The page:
If you’ve been paying any attention to college football the past few months then you have most certainly heard about the never-ending debate over whether satellite camps will be allowed or not.
Before I break down the argument for and against them, let me tell you what they are. Satellite camps are camps held in certain regions of the country (particularly the south) where a large group of high school players gather at either a high school or town facility. They have no affiliation with any college and usually charge a small fee. These camps are attended by a wide variety of college coaches from all over the country. It sounds great doesn’t it? These camps give players an opportunity to be seen by coaches around the country rather than just the schools that they can afford to travel to.
Well as we know in college sports and football in particular; it is not about the athletes. This whole mess began because the SEC and ACC fought hard against them. They claim that they shouldn’t be allowed because they fall outside the traditional recruiting period. The reality of it? 65 of the top 100 recruits on ESPN hail from the southern states. Coaches from the SEC and ACC don’t want the Big-10 and PAC-12 stealing guys from their own back yard. This is why you have coaches fighting so hard in both directions. Jim Harbaugh has used these satellite camps to land major prospects from the south and is a big reason for Michigan’s turnaround. On the complete opposite spectrum is Nick Saban. He called the camps “ridiculous” and “bad for college football.” God forbid Nick Saban had to work a little harder to get a recruit.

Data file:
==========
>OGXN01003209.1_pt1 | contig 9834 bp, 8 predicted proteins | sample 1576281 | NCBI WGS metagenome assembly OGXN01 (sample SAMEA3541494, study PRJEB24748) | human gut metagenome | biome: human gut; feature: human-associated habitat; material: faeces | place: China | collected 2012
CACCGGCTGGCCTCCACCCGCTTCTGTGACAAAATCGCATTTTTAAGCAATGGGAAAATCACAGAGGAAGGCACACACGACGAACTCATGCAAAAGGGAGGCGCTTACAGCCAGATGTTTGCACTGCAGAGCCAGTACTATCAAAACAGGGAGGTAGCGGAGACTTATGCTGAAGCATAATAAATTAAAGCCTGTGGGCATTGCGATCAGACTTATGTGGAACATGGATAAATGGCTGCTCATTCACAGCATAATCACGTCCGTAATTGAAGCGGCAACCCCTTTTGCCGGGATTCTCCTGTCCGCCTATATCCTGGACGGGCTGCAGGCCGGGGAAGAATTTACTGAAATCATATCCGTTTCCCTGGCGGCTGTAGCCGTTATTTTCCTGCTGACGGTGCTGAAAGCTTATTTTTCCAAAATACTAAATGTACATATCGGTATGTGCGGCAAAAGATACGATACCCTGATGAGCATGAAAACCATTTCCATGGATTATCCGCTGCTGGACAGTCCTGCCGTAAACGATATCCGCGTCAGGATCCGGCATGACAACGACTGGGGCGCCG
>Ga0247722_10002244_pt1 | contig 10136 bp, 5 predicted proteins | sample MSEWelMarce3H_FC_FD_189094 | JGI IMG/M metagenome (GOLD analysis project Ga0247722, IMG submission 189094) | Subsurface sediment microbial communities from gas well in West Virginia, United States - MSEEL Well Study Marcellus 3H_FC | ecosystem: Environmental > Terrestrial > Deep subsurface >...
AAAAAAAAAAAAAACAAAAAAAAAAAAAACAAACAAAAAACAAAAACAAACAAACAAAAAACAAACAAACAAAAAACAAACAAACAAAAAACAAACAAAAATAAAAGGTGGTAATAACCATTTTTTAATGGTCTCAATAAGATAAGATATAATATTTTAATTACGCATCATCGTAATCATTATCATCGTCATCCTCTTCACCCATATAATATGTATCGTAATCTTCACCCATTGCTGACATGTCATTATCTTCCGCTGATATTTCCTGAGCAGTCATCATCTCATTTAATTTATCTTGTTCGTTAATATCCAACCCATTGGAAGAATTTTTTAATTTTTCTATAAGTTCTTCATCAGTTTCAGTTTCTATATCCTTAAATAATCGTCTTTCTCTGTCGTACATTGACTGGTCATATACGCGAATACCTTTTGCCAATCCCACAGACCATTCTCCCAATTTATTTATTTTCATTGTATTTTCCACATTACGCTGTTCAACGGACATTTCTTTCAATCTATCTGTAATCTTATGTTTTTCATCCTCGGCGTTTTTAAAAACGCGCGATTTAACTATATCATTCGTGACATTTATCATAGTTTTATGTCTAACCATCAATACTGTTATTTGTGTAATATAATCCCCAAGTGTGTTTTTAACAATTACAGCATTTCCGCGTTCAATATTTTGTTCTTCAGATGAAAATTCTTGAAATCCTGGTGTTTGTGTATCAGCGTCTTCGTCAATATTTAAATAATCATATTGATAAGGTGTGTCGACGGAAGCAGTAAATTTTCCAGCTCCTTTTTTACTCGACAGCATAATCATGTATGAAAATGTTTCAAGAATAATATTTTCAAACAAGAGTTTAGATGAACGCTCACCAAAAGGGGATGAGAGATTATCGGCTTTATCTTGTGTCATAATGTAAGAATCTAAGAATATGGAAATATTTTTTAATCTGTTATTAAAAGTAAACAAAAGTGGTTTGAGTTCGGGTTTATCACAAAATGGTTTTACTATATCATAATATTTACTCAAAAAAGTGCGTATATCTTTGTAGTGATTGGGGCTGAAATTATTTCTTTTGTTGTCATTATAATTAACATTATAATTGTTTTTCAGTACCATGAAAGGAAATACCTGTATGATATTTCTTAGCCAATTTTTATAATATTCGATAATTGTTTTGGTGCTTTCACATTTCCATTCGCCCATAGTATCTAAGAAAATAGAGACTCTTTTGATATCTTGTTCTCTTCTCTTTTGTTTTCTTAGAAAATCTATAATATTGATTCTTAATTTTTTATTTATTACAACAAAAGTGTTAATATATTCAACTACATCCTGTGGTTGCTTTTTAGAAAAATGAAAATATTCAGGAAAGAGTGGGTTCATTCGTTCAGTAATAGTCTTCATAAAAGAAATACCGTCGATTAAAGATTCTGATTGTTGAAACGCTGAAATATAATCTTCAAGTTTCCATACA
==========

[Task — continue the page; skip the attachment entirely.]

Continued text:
As usual the NCAA has done a fantastic job handling the entire situation. First they allowed them, then banned them, and finally in April they voted again to re-allow them. Now with the summer months rolling around the camps have started and wow are they blowing up. At Rutgers more than 800 high school prospects attended the camp. In New Jersey over 500 came out. People are expecting the numbers to grow as the summer goes along and now after their long battle against it, the SEC is “in discussions” of starting their own massive satellite camp that will include all 14 teams. If you can’t beat ’em, join them as they say.
All that is certain is that these camps will give student-athletes a better opportunity to be seen by a wider variety of coaches. In my book, that is a great thing. Also, we get to see more of this all summer.